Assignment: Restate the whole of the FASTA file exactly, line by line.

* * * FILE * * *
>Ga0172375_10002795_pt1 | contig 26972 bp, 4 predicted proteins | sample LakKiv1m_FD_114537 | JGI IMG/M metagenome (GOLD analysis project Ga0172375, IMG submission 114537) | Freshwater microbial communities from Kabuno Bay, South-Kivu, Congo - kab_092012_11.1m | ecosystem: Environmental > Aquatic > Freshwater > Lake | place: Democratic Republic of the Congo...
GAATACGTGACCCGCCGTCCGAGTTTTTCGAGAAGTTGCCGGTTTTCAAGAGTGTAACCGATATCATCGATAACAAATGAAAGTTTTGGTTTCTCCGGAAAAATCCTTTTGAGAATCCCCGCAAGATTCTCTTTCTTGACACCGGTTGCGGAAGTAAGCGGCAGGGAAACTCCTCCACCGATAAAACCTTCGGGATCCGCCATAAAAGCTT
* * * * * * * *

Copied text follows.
>Ga0172375_10002795_pt1 | contig 26972 bp, 4 predicted proteins | sample LakKiv1m_FD_114537 | JGI IMG/M metagenome (GOLD analysis project Ga0172375, IMG submission 114537) | Freshwater microbial communities from Kabuno Bay, South-Kivu, Congo - kab_092012_11.1m | ecosystem: Environmental > Aquatic > Freshwater > Lake | place: Democratic Republic of the Congo...
GAATACGTGACCCGCCGTCCGAGTTTTTCGAGAAGTTGCCGGTTTTCAAGAGTGTAACCGATATCATCGATAACAAATGAAAGTTTTGGTTTCTCCGGAAAAATCCTTTTGAGAATCCCCGCAAGATTCTCTTTCTTGACACCGGTTGCGGAAGTAAGCGGCAGGGAAACTCCTCCACCGATAAAACCTTCGGGATCCGCCATAAAAGCTT